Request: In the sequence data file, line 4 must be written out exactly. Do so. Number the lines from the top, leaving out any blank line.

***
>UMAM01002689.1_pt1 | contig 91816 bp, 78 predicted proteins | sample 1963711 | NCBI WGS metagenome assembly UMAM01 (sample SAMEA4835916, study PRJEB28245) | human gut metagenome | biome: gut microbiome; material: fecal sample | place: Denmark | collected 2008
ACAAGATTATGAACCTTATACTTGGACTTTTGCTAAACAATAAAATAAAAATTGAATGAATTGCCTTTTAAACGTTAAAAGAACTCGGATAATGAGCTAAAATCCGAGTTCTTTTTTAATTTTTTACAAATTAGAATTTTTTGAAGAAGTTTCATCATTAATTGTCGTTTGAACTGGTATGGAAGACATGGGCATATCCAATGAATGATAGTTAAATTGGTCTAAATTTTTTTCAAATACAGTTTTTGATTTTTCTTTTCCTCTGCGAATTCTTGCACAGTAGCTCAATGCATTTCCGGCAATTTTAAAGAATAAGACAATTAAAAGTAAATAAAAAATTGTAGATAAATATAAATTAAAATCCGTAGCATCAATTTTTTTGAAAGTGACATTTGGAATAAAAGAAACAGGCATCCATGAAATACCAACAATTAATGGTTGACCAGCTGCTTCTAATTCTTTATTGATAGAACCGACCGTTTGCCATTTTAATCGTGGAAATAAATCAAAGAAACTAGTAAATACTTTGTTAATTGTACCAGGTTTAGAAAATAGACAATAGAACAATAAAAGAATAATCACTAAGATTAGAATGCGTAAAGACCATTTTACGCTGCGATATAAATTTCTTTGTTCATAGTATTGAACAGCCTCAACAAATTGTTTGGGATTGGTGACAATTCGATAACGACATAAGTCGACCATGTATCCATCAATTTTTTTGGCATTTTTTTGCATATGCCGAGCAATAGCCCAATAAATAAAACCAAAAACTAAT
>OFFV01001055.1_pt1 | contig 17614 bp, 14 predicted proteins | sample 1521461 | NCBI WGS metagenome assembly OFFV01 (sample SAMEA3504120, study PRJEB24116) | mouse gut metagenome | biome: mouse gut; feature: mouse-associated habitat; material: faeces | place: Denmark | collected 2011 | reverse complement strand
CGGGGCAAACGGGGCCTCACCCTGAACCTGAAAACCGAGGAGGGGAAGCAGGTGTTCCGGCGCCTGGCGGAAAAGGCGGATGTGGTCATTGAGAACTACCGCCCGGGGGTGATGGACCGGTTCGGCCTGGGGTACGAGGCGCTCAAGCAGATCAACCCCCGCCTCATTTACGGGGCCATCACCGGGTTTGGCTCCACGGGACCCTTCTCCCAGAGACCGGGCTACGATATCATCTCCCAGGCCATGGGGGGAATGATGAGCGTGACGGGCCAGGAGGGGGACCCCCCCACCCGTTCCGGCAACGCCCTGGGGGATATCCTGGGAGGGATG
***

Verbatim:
CGGGGCAAACGGGGCCTCACCCTGAACCTGAAAACCGAGGAGGGGAAGCAGGTGTTCCGGCGCCTGGCGGAAAAGGCGGATGTGGTCATTGAGAACTACCGCCCGGGGGTGATGGACCGGTTCGGCCTGGGGTACGAGGCGCTCAAGCAGATCAACCCCCGCCTCATTTACGGGGCCATCACCGGGTTTGGCTCCACGGGACCCTTCTCCCAGAGACCGGGCTACGATATCATCTCCCAGGCCATGGGGGGAATGATGAGCGTGACGGGCCAGGAGGGGGACCCCCCCACCCGTTCCGGCAACGCCCTGGGGGATATCCTGGGAGGGATG